Historical documents prove that the village Andrup has already existed for a very long time. In 947 it belonged to the county "del Sigibert" and even before, in 822, the estate "ton keseforden" (kese = cheese, forden = fort) was mentioned.
Haseluenne's history was strongly shaped by the convent Corvey and the "Burgmaenner" von Schatte and Monnich. Close to the entrance of the village, Mr von Schatte built the castel Schwakenburg which was already mentioned in 1336.
Later, the gentlemen von Monnich constructed the estate "Eickhoff" at the back of the village.
It seems, however, that the "Burgmaenner" von Langhals founded the Schwakenburg. On December 4, 1439, Claus von Langhals sold the estate to Engelbert von Langen. Later the Burgmann Rolf von Schatte took possession of the estate. After he died without leaving behind children, ownership changed to the gentlemen von Langen. Rolf von Schatte's sister Gertrud was the wife of Engelbert von Langen of Meppen and Kreyenborg (near Lehrte). Their oldest son, Rolf von Langen, became the owner of the Schwakenburg in 1458.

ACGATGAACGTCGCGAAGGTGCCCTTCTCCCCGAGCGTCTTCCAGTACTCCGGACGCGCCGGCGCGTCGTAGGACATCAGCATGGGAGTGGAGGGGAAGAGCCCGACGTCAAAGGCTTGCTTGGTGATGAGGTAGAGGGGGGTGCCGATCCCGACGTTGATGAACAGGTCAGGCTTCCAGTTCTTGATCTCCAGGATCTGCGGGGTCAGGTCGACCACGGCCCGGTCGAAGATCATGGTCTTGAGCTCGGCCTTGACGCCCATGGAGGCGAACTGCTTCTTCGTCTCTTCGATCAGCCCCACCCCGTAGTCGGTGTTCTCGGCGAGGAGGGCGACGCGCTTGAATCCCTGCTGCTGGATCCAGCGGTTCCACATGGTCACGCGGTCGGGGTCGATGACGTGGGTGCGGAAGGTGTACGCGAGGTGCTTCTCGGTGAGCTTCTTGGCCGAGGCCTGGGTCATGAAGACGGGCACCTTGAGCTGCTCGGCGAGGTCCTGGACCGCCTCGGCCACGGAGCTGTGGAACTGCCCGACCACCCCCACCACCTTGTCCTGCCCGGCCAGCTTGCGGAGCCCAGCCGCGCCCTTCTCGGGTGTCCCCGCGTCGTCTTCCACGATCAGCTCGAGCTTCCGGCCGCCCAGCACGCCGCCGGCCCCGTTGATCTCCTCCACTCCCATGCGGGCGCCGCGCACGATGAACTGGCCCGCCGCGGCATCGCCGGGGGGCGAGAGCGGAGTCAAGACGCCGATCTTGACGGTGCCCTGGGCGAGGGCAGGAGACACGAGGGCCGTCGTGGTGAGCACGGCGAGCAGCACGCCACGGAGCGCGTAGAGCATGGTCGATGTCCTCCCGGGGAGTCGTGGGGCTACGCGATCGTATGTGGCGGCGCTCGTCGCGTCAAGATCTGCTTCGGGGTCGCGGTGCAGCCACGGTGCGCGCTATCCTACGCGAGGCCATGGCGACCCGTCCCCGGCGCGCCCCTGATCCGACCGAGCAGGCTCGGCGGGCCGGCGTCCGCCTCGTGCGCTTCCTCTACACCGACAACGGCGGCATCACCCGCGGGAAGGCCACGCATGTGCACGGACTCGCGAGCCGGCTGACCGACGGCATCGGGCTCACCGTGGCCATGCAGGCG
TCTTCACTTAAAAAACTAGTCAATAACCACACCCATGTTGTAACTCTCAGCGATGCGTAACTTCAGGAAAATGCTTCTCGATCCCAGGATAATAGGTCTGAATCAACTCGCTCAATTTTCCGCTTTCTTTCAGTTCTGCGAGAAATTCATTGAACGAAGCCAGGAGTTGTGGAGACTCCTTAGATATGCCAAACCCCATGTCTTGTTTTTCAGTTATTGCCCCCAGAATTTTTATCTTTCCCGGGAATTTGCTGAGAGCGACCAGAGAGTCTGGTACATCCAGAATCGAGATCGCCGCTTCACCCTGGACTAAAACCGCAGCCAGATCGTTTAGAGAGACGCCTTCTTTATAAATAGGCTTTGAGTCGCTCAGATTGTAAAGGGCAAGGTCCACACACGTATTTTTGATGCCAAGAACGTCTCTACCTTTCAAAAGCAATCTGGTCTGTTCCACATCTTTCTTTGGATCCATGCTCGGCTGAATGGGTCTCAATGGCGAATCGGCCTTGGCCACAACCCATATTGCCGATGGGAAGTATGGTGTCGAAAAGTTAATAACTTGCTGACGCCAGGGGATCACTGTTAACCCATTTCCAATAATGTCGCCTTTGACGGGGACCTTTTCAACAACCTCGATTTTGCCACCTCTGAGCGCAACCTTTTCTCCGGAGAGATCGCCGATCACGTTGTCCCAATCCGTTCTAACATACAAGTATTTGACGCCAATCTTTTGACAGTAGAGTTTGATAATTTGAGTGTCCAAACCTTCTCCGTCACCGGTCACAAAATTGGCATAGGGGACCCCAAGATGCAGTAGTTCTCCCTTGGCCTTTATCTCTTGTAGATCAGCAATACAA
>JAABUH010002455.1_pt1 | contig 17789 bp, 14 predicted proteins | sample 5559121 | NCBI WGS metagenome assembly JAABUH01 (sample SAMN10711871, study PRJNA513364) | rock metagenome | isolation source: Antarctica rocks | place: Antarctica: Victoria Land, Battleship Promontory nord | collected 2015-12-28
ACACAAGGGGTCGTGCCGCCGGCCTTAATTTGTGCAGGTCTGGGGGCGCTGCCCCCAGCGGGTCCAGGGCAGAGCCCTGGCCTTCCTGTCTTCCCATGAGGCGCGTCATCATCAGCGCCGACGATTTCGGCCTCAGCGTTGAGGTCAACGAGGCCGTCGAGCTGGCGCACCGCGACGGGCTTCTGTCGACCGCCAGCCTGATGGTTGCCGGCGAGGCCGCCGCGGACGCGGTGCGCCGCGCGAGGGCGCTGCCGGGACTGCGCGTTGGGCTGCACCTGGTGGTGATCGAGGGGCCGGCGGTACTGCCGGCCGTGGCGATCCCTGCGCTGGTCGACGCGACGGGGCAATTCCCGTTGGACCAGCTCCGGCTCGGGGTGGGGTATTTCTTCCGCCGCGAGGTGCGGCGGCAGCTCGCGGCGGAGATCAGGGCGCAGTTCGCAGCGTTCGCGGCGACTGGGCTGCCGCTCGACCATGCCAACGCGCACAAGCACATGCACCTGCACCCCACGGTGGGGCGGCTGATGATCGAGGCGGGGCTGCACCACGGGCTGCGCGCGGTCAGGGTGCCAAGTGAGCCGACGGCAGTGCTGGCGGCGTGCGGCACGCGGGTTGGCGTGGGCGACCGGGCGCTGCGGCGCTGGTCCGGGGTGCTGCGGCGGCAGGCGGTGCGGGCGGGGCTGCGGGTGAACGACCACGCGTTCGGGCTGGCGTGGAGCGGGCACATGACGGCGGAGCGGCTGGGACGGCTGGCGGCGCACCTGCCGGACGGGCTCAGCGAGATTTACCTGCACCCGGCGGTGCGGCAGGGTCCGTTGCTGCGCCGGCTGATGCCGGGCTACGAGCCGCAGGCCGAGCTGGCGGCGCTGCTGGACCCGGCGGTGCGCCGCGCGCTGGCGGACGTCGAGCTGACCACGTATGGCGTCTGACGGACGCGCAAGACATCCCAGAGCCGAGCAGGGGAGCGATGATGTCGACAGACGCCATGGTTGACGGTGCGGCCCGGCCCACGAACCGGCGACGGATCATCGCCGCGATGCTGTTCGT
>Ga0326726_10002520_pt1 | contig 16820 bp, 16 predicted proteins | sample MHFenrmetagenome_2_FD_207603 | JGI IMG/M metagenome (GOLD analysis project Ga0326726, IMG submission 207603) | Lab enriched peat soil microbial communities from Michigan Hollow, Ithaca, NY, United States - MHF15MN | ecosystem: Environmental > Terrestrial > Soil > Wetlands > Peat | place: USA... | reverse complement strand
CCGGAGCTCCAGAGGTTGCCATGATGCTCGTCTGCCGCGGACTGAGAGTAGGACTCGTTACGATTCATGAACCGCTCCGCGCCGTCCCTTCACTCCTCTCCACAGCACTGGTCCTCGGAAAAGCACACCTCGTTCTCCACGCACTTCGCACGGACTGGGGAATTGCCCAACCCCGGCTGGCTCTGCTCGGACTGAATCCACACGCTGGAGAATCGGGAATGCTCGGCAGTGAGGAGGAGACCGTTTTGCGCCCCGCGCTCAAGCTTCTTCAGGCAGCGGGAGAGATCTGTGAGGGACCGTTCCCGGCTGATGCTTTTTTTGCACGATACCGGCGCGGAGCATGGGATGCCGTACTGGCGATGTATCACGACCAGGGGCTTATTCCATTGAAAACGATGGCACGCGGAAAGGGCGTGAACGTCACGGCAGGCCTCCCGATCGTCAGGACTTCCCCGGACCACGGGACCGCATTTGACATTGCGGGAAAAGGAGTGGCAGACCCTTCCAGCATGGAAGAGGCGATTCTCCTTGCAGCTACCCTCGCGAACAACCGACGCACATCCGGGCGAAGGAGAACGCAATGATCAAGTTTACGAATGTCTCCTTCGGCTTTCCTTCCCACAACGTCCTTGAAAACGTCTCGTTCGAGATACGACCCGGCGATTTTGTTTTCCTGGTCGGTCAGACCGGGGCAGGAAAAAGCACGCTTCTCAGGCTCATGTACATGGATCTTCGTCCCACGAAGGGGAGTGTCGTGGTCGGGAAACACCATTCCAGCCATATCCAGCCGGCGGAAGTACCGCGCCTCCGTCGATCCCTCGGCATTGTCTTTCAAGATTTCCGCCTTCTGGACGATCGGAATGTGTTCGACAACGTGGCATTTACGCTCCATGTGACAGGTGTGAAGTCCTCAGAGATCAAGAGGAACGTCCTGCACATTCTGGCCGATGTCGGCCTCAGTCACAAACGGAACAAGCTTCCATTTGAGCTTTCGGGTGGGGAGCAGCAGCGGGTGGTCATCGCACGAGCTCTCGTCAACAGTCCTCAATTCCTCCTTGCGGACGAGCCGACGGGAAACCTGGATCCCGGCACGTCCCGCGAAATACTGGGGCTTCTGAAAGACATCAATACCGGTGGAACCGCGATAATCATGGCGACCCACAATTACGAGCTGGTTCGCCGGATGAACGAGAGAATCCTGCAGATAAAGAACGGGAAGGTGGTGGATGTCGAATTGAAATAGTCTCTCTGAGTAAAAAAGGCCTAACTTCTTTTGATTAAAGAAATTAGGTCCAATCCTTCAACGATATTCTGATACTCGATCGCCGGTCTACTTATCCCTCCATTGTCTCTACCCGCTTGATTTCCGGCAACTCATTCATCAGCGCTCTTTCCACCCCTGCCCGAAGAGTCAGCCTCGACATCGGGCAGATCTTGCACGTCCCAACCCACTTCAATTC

In the warlike times that followed the Schwakenburg was burnt down during an invasion of Oldenburg's earls in 1538. Then-owner Andreas von Langen did not receive any loss compensation. On February 14,1631 the estate was handed over to Michael Kobolt von Tambach by the bishop Franz Wilhelm von Wartenberg from Osnabueck.
As a result of probate disputes the whole estate was sold in a compulsory auction 100 years later. One of Haseluenne's businessmen, Heinrich Russell, acquired the castle on July 14, 1796 for 13,600 Dutch Guilders. After his death the property stayed in the possession of his wife for a while. She died in 1839 and handed the Schwakenburg down to her sons and sons-in-law. Finally, Anton Heyl from Meppen, one of the sons-in-law, became sole proprietor of the estate. His son Karl offered the castle to the ducal court in Meppen who, however, did not want to buy it. The estate became derelict and was bought by the farmer Wilhelm Stolte from Andrup in 1870.
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